Brazil as a Regional Power: Views From the Hemisphere
Leslie Bethell, Brazil Institute; Achilles Zaluar, Embassy of Brazil; Andrew Hurrell, University of Oxford and New York University; Matias Spektor, Fundação Getúlio Vargas, Rio de Janeiro, and Council on Foreign Relations; Thomaz Guedes da Costa, Center for Hemispheric Defense Studies, National Defense University; Dante Caputo, Former Foreign Minister of Argentina 1983/89; George Gray Molina, Princeton University; Arlene Tickner, Universidad de los Andes, Bogotá; Michael Penfold, Corporación Andina de Fomento, Caracas; Olga Pellicer, Instituto Tecnológico Autónomo de México; Arturo Cruz, INCAE Business School, Managua; Johanna Mendelson Forman, Center for Strategic & International Studies; Christopher McMullen, Department of State; Peter Hakim, Inter-American Dialogue; Riordan Roett, SAIS, Johns Hopkins University
Brazil as a Regional Power: Views From the Hemisphere
Brazil on Brazil
What is Brazil's view of itself, of its role, and of its relationship to other nations? Leslie Bethell, senior scholar at the Woodrow Wilson Center, contextualized the question by tracing Brazil's historic policy of seeking a strong relationship with the United States while eschewing close ties with its South American neighbors. Bethell concluded that beginning with Cardoso (1995-2002), and increasing under Lula (2003-present), Brazil has not only expanded involvement within global affairs, but for the first time engaged substantially with its neighbors in South America—rather than the broader Latin America or the United States.
Minister Achilles Zaluar of the Brazilian Embassy in Washington detailed some of the many historical reasons behind Brazil's traditional distance from its Latin American neighbors and why Brazil's ties to the United States cooled after the "unwritten alliance" period in the first half of the 20th century. After WWII, the United States' almost exclusive focus on the reconstruction of Europe and Japan forced Brazil to rely more on itself and rediscover itself as a Latin American nation, and it began to forge closer relationships to its neighbors, as evidenced by recent political and economic integrationist projects.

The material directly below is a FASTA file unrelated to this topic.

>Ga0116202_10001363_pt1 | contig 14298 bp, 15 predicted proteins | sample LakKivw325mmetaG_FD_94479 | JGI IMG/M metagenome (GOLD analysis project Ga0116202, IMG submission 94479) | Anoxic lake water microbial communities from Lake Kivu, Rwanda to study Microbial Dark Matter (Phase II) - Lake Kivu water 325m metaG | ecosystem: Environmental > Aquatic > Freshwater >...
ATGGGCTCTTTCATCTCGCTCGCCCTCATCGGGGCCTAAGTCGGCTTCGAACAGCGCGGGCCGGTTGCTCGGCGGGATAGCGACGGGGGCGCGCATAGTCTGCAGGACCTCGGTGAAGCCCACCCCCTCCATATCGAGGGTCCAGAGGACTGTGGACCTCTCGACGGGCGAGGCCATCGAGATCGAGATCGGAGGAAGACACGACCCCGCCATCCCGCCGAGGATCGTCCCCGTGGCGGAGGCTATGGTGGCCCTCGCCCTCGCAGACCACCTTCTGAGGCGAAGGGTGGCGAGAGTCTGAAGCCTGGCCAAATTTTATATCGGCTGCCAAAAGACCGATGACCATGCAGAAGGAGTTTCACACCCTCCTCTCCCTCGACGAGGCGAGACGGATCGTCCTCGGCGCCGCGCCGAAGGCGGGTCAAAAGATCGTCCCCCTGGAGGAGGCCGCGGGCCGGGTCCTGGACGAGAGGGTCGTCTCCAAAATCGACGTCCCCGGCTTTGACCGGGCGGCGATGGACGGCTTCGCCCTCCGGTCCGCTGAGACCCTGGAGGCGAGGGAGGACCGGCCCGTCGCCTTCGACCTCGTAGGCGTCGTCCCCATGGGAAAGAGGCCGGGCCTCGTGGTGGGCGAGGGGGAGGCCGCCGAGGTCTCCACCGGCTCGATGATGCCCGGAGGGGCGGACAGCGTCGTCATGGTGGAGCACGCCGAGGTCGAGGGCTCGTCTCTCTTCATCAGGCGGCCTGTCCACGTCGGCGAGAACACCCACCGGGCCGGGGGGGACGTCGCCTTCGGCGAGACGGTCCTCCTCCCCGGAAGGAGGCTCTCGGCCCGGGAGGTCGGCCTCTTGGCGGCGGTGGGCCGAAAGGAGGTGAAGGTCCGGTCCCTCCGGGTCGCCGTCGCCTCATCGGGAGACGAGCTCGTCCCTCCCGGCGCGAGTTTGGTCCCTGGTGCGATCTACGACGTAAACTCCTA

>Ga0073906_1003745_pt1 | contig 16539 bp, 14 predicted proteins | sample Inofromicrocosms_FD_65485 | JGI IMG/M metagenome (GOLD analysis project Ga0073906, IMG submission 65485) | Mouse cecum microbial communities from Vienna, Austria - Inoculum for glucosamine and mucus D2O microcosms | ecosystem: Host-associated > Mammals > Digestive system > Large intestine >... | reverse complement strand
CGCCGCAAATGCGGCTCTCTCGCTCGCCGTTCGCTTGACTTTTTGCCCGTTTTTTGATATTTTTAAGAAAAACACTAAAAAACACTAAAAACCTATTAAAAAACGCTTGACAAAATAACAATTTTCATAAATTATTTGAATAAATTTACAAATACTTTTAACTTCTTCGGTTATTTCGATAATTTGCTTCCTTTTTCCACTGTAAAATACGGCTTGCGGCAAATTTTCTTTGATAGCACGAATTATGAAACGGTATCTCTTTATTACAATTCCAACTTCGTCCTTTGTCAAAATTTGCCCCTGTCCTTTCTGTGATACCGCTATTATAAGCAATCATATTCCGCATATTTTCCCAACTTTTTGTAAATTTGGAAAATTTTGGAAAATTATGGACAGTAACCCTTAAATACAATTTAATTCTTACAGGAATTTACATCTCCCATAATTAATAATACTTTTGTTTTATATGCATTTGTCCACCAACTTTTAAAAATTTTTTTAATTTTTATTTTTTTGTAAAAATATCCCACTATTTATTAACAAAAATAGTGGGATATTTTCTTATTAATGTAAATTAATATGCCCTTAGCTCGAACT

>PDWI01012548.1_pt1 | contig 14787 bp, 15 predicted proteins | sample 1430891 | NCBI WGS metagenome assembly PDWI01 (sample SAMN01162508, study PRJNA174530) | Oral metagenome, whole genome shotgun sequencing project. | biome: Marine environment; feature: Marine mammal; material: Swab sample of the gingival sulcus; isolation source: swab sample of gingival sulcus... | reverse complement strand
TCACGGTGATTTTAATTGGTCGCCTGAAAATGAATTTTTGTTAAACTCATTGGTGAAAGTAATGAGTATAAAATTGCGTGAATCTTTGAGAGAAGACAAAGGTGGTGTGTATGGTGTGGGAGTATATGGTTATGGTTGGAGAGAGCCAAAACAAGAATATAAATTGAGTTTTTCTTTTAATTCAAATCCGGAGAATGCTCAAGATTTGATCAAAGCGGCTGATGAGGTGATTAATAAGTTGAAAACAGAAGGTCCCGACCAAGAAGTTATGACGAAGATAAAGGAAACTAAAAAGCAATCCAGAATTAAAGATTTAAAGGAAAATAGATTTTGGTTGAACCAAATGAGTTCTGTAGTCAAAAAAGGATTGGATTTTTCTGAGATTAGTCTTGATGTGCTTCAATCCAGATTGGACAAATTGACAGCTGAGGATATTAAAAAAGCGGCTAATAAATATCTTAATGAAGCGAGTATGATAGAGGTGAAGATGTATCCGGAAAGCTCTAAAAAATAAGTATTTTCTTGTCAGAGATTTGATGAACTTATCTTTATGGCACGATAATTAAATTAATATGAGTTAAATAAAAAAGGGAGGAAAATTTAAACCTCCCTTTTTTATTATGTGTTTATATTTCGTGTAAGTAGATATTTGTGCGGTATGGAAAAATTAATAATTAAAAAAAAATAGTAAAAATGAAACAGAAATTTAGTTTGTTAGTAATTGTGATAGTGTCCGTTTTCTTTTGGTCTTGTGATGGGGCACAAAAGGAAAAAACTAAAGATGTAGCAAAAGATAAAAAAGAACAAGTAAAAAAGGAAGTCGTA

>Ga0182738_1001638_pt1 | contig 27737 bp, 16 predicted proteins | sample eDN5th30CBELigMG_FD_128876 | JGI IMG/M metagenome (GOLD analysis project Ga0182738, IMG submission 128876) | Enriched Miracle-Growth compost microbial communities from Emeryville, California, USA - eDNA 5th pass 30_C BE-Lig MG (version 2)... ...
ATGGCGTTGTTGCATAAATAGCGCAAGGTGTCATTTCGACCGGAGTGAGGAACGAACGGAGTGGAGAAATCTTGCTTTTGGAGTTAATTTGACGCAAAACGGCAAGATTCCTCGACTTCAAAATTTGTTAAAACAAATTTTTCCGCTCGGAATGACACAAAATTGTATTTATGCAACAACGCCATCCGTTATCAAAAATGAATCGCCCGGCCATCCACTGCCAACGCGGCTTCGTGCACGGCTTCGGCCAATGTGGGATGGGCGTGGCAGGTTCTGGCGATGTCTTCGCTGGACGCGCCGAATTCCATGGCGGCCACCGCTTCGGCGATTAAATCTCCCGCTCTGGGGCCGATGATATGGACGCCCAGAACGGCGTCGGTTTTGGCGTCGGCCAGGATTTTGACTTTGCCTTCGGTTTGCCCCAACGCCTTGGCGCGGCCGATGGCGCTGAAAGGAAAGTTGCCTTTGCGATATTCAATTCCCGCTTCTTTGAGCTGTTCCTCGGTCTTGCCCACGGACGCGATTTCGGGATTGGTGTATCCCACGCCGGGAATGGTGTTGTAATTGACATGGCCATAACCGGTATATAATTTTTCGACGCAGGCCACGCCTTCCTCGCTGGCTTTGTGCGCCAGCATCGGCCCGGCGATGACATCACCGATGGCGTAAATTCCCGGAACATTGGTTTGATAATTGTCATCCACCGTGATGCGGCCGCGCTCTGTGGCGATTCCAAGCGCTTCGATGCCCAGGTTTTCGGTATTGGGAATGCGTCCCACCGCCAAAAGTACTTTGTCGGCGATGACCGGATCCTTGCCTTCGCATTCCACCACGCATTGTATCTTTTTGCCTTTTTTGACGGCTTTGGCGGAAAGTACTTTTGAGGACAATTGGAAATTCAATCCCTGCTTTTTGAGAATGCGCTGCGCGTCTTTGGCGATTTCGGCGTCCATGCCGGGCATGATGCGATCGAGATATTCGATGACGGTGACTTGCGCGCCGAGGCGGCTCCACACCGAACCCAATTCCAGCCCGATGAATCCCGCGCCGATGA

Matias Spektor, professor of international relations at Fundação Getúlio Vargas and visiting fellow at the Council on Foreign Relations, traced Brazil's hesitance to align with the United States and its reluctance to lead the region back to the Cold War period. Due to the cooperation of the various South American bureaucratic-authoritarian regimes to help combat leftists within the region, Brazilian leaders changed course from a balance-of-power strategy to a pursuit of regional leadership through bandwagoning that could increase Brazil's international stature.
Looking at recent history, Montague Burton, Professor of International Relations at Oxford University Andrew Hurrell, argued that beginning with Cardoso the perception has grown that Brazil has finally assumed its place as global and regional leader. This leadership, however, was neither historically inevitable nor is it unqualified. Brazil only consolidated its predominate role in the region through a rapprochement with Argentina in the 1980s, and today it lacks the resources to strengthen regional ties to the point that it would be the uncontested leader of Latin America.
Thomaz Guedes da Costa, professor of National Security Affairs at the National Defense University, argued that Brazil's foreign policy future course may be determined more by Brazil's position in the international system than by the winner of the upcoming presidential election. Having forged closer ties with many world powers and signed international agreements like the Nuclear Non-Proliferation Treaty, Brazil's decision-makers may have less leeway in the direction of Brazil's foreign policy.
Brazil within Latin America
Michael Penfold, associate professor at the Institute for Advanced Studies in Administration (IESA) in Caracas, argued that Venezuela has not challenged Brazil's increasing leadership, but rather has benefited from it, especially due to recent economic integration and as a manner of counter-balancing the U.S.'s influence. Because Venezuela relies more on Brazil than vice versa, however, if Brazilian and Venezuelan interests begin to diverge, Venezuela would suffer more.